A Band Playing for and Against Its Own HypeJanuary 21st, 2011
The Vaccines – The Bowery Ballroom – January 20, 2011
There were two shows happening last night at the sold-out Bowery Ballroom, and the Vaccines were playing them both. As the most hotly buzzed UK band since the Arctic Monkeys, the London four-piece took the stage in front of a crowd that hardly knew them. A cursory exploration of the Internet would reveal that any nonindustry kids in attendance had heard a maximum of four songs before buying tickets to the first Vaccines show in the US. The crowd wasn’t exactly there to see the band, but rather, they showed up to see what they imagined the group would be. So the question and the disjoint hung heavy over an unwitting and ecstatic audience: Who are the Vaccines?
Even with all the hype, the Vaccines, displaying a combination of polish and caustic irreverence, appeared unfazed. They opened with “Wreckin’ Bar (Ra Ra Ra),” a sub-two-minute ripper sitting so firmly on the downbeat that you’d almost expect the floor to collapse. Two songs later, sounding like a more approachable Interpol, the Vaccines played their latest single, “Post Break-Up Sex,” the kind of love song that isn’t about love at all—kind of like people who fought to see a band they hoped might be great. The Vaccines hung the middle of their show on the fulcrum of their first demo, “If You Wanna,” a storming sing-along that might be their best song.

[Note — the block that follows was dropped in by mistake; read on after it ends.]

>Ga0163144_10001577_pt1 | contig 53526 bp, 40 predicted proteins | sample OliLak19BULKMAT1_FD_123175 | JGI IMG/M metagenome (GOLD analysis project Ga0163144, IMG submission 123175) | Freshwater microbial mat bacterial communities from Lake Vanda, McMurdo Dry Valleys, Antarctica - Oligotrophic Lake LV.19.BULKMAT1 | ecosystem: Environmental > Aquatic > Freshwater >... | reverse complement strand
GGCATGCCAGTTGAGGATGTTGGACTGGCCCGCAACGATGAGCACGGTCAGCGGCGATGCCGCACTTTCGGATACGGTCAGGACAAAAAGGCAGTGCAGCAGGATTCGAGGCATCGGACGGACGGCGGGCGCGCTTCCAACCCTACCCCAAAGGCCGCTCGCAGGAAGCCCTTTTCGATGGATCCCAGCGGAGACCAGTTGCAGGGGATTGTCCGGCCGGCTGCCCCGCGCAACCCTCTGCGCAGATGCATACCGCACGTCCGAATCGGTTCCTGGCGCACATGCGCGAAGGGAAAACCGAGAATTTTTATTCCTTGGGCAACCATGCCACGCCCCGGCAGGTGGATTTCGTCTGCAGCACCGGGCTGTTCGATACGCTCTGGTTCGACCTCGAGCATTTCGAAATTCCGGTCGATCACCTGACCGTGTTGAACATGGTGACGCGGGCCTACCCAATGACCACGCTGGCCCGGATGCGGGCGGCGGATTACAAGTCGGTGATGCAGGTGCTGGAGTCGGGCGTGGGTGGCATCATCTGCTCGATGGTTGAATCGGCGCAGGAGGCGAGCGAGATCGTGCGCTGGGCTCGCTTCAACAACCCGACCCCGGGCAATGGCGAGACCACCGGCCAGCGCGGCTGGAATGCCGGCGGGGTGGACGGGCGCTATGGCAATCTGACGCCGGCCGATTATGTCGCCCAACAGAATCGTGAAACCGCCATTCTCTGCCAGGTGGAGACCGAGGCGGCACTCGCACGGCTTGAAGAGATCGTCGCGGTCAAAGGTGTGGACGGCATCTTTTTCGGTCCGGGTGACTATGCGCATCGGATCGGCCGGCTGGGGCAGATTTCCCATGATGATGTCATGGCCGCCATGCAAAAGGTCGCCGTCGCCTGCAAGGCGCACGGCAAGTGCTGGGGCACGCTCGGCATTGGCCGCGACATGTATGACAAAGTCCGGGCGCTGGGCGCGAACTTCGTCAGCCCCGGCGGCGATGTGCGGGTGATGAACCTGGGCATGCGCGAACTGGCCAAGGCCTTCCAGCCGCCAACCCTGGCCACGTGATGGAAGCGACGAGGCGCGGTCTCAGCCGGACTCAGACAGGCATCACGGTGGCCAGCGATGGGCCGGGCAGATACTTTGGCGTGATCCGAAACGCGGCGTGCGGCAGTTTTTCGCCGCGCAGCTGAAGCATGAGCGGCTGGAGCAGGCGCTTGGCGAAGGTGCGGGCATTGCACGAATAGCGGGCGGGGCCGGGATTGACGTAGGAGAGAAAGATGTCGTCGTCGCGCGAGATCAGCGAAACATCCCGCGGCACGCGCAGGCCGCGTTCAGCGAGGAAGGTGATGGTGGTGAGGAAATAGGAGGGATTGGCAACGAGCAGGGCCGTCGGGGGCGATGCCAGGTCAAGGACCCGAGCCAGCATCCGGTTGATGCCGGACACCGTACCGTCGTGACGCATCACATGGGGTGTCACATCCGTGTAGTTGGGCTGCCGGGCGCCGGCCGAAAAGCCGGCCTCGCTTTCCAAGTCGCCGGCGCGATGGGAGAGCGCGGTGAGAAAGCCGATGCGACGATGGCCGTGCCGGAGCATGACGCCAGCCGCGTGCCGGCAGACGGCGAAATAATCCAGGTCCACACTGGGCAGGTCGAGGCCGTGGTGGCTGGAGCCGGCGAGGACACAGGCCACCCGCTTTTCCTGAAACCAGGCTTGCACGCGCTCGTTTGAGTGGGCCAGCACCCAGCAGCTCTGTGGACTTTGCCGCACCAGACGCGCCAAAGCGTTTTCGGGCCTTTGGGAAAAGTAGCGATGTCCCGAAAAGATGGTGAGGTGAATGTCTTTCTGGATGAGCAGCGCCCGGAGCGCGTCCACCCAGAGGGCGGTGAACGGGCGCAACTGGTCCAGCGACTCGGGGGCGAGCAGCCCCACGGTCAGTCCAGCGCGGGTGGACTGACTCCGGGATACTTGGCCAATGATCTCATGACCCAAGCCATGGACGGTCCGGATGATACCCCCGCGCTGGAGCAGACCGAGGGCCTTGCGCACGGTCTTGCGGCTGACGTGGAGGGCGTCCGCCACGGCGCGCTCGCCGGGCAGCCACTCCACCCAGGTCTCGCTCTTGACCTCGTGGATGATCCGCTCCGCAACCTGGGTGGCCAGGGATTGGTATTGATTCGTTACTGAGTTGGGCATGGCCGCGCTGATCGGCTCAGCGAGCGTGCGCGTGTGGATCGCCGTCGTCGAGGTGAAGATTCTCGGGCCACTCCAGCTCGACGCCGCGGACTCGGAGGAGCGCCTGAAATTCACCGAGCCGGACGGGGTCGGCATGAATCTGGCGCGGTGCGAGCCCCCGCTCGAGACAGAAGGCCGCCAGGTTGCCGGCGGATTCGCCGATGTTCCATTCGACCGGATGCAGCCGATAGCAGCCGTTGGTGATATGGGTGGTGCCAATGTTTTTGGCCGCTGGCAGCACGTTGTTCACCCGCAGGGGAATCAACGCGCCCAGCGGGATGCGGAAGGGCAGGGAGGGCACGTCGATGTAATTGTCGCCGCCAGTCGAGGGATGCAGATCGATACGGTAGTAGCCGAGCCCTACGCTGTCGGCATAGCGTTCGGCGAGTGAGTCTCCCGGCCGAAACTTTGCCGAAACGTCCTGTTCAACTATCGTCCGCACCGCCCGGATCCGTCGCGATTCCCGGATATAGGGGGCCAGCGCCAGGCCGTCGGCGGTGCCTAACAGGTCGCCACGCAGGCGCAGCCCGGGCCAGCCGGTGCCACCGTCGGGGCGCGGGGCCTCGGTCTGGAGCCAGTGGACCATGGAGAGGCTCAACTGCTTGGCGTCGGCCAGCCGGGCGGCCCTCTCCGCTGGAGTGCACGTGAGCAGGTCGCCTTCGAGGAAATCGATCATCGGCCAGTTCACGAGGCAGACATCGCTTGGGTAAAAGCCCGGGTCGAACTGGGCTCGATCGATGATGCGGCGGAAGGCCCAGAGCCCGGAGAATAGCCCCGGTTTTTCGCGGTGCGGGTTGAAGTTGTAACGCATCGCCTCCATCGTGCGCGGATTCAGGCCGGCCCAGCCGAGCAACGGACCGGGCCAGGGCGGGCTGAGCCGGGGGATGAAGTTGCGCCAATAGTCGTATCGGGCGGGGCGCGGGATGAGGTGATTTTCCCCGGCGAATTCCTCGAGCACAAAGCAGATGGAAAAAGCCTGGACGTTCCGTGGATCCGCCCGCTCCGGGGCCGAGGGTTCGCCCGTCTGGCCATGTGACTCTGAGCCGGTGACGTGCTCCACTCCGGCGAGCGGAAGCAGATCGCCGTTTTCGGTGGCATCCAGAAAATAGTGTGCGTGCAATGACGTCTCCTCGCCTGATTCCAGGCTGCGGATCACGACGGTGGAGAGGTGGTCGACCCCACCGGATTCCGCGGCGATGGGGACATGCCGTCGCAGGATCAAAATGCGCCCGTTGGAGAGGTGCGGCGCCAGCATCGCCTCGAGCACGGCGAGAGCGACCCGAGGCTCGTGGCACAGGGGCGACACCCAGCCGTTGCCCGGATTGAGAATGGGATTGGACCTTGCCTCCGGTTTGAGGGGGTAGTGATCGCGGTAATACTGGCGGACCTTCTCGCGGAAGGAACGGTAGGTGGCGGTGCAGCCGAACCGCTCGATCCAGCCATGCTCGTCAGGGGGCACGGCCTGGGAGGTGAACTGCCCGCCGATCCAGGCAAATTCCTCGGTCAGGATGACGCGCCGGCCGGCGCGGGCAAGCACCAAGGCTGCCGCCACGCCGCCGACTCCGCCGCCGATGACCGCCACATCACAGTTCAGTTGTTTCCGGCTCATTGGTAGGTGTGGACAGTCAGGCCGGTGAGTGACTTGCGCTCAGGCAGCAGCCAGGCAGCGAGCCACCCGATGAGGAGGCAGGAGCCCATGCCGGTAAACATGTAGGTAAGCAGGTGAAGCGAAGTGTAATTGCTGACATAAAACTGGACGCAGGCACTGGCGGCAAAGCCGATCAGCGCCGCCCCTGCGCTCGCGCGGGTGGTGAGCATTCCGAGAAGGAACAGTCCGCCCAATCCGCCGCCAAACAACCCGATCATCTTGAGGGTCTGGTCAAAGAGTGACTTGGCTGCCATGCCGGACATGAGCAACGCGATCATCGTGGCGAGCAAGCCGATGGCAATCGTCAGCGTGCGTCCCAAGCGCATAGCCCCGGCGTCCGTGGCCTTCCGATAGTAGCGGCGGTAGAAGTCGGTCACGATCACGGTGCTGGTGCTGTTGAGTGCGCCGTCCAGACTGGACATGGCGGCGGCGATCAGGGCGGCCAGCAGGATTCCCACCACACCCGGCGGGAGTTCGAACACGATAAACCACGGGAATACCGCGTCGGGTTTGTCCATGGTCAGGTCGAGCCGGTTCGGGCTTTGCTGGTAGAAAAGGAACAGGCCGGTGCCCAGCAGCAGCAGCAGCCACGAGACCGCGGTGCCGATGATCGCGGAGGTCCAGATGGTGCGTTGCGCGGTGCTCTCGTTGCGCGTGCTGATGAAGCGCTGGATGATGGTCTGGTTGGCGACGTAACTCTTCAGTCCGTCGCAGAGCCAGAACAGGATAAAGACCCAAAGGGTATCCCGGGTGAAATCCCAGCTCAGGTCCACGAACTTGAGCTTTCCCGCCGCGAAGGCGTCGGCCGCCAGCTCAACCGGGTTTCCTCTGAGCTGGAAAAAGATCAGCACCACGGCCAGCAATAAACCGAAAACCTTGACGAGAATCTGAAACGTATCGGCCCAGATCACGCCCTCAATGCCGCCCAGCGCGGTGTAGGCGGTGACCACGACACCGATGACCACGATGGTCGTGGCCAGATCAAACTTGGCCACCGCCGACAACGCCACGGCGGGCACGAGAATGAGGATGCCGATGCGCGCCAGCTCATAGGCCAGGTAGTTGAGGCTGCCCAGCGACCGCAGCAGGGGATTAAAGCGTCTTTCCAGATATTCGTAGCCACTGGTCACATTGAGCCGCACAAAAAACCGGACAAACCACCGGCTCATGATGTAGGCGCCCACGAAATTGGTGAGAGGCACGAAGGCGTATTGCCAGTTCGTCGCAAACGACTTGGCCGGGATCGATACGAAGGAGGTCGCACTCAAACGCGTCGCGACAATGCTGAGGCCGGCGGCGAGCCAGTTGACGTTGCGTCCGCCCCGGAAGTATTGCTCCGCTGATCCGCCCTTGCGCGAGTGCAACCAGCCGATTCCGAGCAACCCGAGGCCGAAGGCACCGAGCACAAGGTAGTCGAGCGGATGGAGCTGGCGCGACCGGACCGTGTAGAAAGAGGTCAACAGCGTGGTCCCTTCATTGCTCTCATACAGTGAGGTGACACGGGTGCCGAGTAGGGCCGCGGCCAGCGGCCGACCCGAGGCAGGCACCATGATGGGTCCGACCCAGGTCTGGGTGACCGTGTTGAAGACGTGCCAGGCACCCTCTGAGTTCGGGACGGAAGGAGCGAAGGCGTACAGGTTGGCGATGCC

The quartet closed their main set with “Blow It Up,” describing destruction and mercuriality in the same chorus. And the two images of the band began to comfortably focus toward each another like uncrossing eyes. They were both themselves and the band everyone had imagined they could be. In the terms of their hype, they’re “the real fucking deal.” And nothing better shaped the evening than the second song, a tune no one knew (how could they?), where the final act was the screaming lyric: “We are happening.” And they were. —Geoff Nelson
Photos courtesy of Diana Wong | dianawongphoto.blogspot.com